LaRina is a new Italian spot in Clinton Hill, from the same people behind neighborhood favorite Aita, and we’re big fans after eating here for the first time. This restaurant is all about pasta, and you’ll probably want to do the $36 tasting that lets you try three of them. You can balance out your meal with some non-carb options, and we’d recommend the broccoli rabe as one means of doing that. This is a casual, comfortable, lively spot you’d be happy to eat in pretty much anytime, and an excellent addition to the neighborhood.
Bunker used to be in Ridgewood, but they shut that location down and recently reopened in Bushwick. The new place is a little bigger, a little closer to the city, and a little more of a scene. Maybe because it’s not hard to find and surrounded by old warehouses. But also maybe because the food is still some of the best Vietnamese in NYC, the room has tropical vibes, and they play good (loud) music. Come here to eat pho and watch Bushwick types in their natural habitat.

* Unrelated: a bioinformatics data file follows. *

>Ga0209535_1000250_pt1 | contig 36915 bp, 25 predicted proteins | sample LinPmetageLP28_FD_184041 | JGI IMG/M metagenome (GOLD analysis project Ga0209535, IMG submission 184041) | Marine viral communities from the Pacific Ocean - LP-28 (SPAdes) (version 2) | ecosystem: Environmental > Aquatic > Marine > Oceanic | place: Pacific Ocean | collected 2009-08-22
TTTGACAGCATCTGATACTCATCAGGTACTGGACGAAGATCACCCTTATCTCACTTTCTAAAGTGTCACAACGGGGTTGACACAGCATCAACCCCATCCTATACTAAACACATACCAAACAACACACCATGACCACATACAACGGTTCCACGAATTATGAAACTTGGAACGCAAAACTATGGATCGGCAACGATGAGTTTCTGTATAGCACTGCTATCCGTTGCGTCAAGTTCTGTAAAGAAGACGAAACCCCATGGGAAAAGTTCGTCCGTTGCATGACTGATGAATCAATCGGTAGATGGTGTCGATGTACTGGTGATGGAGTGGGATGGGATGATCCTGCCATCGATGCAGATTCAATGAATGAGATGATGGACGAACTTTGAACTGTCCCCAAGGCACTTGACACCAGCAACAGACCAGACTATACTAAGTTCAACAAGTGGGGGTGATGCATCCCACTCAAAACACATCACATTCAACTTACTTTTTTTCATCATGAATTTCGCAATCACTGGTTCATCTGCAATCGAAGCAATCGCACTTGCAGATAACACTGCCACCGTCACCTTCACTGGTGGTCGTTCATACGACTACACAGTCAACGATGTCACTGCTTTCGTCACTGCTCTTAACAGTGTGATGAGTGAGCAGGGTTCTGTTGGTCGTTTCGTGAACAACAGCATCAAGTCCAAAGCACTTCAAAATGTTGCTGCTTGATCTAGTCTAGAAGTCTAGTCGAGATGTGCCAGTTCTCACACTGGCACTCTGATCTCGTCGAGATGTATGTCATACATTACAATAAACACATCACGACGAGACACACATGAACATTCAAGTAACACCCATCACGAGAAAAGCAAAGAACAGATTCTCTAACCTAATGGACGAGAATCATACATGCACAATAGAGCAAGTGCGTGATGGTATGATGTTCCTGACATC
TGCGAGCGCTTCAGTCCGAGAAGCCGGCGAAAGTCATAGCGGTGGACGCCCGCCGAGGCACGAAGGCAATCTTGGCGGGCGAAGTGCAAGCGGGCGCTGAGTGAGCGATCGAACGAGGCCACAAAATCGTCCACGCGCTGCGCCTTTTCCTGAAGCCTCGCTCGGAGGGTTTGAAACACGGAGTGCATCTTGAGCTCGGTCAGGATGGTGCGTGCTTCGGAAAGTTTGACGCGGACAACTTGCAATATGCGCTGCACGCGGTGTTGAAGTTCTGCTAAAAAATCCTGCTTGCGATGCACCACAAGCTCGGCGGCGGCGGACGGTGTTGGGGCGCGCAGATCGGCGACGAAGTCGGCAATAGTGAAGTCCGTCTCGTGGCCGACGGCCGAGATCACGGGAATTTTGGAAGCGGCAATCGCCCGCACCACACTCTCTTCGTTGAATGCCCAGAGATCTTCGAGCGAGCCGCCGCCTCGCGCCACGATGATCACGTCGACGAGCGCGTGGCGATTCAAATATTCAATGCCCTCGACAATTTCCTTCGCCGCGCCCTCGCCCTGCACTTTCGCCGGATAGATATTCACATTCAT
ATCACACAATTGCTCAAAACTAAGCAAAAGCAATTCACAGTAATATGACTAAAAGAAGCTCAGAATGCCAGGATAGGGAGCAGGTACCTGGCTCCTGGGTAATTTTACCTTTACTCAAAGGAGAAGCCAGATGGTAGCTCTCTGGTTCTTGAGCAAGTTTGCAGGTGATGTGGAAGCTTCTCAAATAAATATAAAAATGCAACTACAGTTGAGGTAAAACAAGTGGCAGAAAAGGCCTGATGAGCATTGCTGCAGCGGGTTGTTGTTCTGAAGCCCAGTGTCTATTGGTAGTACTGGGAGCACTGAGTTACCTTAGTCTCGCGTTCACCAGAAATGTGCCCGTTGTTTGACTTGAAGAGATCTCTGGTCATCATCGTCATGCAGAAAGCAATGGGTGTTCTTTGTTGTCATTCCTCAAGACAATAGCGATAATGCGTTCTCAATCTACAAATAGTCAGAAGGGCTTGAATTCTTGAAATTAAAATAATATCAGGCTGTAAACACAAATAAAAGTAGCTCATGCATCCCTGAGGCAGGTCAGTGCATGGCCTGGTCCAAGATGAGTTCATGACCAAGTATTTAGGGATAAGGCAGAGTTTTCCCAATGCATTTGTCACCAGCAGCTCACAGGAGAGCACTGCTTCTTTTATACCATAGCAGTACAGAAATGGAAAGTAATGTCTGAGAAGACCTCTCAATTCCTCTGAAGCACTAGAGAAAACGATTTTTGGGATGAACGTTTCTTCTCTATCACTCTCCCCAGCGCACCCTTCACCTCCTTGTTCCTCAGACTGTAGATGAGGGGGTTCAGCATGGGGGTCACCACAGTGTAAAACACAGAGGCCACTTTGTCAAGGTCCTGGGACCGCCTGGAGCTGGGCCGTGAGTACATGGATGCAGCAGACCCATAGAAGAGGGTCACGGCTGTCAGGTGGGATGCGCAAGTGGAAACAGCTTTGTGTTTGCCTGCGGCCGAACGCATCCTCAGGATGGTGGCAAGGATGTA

Before this Chinatown restaurant space was Lalo, it was a one-room karaoke dive bar called Winnie’s, where, up until last year, they were still playing music on laser discs. And while it’s a shame if you never got to sing “Sweet Caroline” for the Winnie’s crowd after taking a flaming shot of Kahlua, you’ll still be lucky to go to its replacement. The chef behind El Rey runs the restaurant, and the result is a sort of a Mexican/Latin version of Dimes, but without the attitude. You’ll eat funky stuff like vegan chicharones and squid stuffed with chorizo and hibiscus, but the most straightforward dish is the best one here - carnitas with homemade flour tortillas. After a year where so many new restaurants felt exactly the same, Lalo is something that feels legitimately new.
“Let’s go to that cool new spot in FiDi,” said no one in the last ten years. We’re not sure that’s going to be a thing people say now either, but this new restaurant in the Beekman Hotel is doing its best to help the cause. Brought to you by Keith McNally, Augustine is basically Balthazar or Cherche Midi, but, you know, more downtown. Our first meal here was good, and judging by the crowds, the neighborhood is glad to have it. But Augustine is also not exactly what we’d call an exciting new restaurant opening. Hit it if you’re in the area.